A prototype of a floating wind turbine the Aqua Ventus consortium launched last spring.
The 12-megawatt project would supply some power directly to Monhegan Island, which currently relies on diesel generators, and has some of the highest electric rates in the country. Down the road, UMaine and its partners envision a wind farm producing up to 500 megawatts of power in federal waters.
UMaine's proposal is the sole wind project that the Maine Public Utilities Commission is considering for the contract, after Norwegian company Statoil abandoned its project last month.
Peter Vigue is CEO of construction firm Cianbro, one of the partners in the consortium. Reached by cellphone, he says the project will provide an significant boost to Maine.
"Since the units would be built here in the state of Maine much of the material would be provided by Maine companies, and we believe that would make a substantial difference, particularly in areas that are economically challenged at the present time," Vigue says.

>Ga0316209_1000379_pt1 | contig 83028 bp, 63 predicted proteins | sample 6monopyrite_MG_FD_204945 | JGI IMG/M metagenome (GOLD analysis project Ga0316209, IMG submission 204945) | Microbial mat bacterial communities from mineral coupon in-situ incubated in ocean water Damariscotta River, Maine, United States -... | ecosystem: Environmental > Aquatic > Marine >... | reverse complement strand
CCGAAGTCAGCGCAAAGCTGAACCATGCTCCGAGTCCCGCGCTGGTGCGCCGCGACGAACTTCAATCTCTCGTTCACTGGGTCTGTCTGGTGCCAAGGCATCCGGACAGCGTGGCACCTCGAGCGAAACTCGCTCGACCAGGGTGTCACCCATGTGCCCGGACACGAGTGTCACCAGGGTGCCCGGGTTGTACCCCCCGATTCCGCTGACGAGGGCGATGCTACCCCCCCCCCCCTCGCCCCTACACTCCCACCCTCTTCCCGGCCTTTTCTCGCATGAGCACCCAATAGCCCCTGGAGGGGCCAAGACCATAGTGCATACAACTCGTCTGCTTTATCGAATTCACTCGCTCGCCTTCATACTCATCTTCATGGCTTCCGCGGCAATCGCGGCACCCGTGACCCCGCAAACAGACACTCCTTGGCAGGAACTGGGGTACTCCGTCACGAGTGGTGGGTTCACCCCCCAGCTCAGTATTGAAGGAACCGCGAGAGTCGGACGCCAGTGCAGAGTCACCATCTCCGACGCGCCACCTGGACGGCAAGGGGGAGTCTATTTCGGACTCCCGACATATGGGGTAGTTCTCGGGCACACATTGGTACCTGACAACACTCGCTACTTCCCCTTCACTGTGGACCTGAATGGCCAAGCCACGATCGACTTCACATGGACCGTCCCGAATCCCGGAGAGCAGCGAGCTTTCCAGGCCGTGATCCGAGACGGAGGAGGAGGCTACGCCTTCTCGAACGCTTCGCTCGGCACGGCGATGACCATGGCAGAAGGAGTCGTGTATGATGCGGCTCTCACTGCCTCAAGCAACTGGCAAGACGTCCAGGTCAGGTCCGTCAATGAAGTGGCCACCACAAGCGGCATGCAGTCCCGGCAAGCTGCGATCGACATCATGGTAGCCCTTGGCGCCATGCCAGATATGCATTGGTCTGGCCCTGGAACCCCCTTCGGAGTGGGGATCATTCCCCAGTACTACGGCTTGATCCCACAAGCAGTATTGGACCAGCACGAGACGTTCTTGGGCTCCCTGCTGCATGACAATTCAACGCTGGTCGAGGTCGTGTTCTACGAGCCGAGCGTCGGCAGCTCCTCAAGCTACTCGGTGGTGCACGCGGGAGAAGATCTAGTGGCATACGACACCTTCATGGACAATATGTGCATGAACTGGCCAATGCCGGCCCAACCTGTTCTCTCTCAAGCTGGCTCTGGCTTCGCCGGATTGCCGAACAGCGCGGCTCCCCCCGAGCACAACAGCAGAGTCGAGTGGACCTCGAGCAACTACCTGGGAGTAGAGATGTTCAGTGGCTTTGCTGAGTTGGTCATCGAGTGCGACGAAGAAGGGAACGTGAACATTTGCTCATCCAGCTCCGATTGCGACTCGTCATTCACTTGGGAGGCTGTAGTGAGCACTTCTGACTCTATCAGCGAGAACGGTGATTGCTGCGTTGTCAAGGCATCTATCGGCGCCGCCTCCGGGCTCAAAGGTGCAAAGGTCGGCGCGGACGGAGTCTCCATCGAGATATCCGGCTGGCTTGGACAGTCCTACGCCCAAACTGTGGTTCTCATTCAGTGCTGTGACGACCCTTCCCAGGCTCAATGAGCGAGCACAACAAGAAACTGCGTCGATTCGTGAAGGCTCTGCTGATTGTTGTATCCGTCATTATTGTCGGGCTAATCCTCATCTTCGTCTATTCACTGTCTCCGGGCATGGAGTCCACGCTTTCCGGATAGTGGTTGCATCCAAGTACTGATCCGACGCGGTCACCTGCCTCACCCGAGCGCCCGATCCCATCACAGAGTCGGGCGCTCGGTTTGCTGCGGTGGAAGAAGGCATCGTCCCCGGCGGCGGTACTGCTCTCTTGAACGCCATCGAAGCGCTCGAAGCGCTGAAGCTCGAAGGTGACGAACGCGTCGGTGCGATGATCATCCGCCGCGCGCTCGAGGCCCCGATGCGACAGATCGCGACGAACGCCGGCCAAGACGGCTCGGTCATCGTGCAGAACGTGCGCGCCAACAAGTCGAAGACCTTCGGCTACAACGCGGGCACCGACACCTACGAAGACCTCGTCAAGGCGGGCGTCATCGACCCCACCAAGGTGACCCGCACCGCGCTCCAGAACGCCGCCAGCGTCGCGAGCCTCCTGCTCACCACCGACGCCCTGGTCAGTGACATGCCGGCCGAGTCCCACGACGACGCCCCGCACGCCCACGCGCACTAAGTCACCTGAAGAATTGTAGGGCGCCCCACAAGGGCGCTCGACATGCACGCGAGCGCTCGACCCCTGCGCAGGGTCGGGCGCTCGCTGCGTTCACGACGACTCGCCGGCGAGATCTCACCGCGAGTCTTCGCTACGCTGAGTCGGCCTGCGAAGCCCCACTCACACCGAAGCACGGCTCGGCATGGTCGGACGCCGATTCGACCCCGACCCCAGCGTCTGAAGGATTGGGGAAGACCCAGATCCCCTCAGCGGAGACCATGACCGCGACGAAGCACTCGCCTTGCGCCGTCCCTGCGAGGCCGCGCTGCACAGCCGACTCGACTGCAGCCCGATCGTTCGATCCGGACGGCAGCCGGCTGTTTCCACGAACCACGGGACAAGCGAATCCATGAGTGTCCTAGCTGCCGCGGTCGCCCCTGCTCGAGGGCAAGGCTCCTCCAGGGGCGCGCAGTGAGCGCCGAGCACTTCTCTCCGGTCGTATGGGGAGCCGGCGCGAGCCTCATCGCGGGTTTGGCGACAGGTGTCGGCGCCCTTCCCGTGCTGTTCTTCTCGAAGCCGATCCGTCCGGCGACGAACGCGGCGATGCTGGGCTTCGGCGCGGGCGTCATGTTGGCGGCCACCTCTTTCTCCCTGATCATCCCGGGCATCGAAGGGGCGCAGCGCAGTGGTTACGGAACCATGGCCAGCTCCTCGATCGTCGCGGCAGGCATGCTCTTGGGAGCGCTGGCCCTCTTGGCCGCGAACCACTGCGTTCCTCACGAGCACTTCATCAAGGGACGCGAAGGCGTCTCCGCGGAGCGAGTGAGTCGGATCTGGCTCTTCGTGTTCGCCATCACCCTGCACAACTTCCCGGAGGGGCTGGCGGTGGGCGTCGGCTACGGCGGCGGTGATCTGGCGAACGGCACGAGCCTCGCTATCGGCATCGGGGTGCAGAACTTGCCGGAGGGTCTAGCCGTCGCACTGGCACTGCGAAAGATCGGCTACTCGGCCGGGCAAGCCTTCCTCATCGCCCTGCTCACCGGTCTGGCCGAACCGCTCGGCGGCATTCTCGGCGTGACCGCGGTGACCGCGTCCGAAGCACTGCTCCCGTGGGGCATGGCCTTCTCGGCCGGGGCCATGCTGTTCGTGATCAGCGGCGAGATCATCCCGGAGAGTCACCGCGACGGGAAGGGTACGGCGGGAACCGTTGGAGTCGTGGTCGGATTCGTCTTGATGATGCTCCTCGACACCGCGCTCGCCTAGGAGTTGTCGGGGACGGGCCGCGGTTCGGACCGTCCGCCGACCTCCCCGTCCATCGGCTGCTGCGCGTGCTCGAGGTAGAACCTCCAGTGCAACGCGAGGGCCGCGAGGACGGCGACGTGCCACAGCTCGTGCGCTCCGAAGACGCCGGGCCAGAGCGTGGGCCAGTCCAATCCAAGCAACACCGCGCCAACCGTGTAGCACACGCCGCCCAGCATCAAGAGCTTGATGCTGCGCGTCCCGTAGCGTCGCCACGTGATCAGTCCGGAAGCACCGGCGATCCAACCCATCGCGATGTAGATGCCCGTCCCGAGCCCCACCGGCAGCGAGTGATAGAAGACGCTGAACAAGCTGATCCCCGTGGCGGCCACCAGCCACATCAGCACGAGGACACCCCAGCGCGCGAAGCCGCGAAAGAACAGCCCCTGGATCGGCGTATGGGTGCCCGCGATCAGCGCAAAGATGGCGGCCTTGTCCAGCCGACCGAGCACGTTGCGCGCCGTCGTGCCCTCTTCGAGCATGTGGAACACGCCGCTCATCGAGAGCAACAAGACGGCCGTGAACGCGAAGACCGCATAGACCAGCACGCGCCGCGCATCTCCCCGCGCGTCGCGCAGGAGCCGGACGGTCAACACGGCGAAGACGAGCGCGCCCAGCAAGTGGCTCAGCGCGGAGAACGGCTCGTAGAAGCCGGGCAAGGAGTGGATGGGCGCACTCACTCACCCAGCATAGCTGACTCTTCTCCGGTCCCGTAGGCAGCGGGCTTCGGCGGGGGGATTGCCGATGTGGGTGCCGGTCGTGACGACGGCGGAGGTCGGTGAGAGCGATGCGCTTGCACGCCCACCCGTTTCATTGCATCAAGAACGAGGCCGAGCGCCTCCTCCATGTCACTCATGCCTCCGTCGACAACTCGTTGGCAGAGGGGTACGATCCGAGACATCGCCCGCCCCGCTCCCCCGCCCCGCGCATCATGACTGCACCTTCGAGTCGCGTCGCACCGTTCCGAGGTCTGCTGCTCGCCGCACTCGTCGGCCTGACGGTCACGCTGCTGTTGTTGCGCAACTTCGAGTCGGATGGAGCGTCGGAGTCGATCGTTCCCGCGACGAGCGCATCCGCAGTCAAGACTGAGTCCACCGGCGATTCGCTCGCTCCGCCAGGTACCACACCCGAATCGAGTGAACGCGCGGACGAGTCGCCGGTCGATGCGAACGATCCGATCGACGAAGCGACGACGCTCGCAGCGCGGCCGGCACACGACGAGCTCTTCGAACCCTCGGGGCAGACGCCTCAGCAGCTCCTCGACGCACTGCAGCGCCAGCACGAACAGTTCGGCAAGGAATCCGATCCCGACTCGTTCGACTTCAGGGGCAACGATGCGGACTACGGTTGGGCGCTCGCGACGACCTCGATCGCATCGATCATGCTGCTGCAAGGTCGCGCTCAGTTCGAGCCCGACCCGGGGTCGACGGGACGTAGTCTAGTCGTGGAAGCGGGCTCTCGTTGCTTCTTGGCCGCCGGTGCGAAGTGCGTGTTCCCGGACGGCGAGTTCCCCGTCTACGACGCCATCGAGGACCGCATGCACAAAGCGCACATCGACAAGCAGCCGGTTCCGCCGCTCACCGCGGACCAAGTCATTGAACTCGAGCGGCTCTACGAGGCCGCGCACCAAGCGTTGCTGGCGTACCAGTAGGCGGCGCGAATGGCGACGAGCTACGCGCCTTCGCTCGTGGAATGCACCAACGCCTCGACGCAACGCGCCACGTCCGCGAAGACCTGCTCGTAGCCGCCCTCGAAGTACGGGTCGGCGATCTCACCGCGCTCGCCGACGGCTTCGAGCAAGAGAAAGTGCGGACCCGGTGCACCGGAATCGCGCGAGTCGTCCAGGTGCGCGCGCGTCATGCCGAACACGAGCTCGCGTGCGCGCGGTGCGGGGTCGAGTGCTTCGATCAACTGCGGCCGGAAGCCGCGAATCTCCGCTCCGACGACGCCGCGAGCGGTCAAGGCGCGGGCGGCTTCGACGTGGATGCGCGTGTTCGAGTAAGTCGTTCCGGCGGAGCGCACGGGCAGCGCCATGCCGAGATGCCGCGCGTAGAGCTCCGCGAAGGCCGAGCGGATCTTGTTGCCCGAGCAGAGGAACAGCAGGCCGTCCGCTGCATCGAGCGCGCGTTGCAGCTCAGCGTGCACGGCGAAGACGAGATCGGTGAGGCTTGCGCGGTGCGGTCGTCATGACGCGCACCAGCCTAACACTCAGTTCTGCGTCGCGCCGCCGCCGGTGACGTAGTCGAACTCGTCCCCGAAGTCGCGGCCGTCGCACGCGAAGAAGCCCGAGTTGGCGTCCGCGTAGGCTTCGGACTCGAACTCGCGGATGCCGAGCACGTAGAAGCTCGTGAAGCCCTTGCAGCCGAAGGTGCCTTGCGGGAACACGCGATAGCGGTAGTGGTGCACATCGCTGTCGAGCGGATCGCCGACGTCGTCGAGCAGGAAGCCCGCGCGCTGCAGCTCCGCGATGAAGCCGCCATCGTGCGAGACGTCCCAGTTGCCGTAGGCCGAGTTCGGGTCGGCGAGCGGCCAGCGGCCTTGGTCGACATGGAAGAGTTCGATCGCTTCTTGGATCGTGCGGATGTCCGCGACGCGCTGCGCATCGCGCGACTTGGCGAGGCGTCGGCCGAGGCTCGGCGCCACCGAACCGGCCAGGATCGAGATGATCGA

However, as attorney Sean Mahoney, from the Conservation Law Foundation, points out, the elements of the proposal related to the economic impact of the project have been redacted.
"In fact, their entire economic impact report, which was an appendix, is entirely redacted," Mahoney says. "So we have no idea as to the scope or scale of the economic impacts or benefits that would accrue to the state of Maine on that."
Mahoney says that's not the only key information missing from the proposal.
"Information about the power purchase agreement and the price at which the power that would be generated by the project would be sold to consumers at," Mahoney says. "Obviously, that was a big critique of the Statoil proposal, and the Aqua Ventus folks say they expect to do better than the 27 cents per kilowatt hour that Statoil had, but there's no information about that."
Cianbro boss Peter Vigue says he expects the redacted information will be made available next month, once state regulators have evaluated the proposal in full.
To go forward, the project also needs to secure a federal grant from the U.S. Department of Energy, which could be worth up to $45 million. A decision on that is expected in the spring.
Photo: Jay Field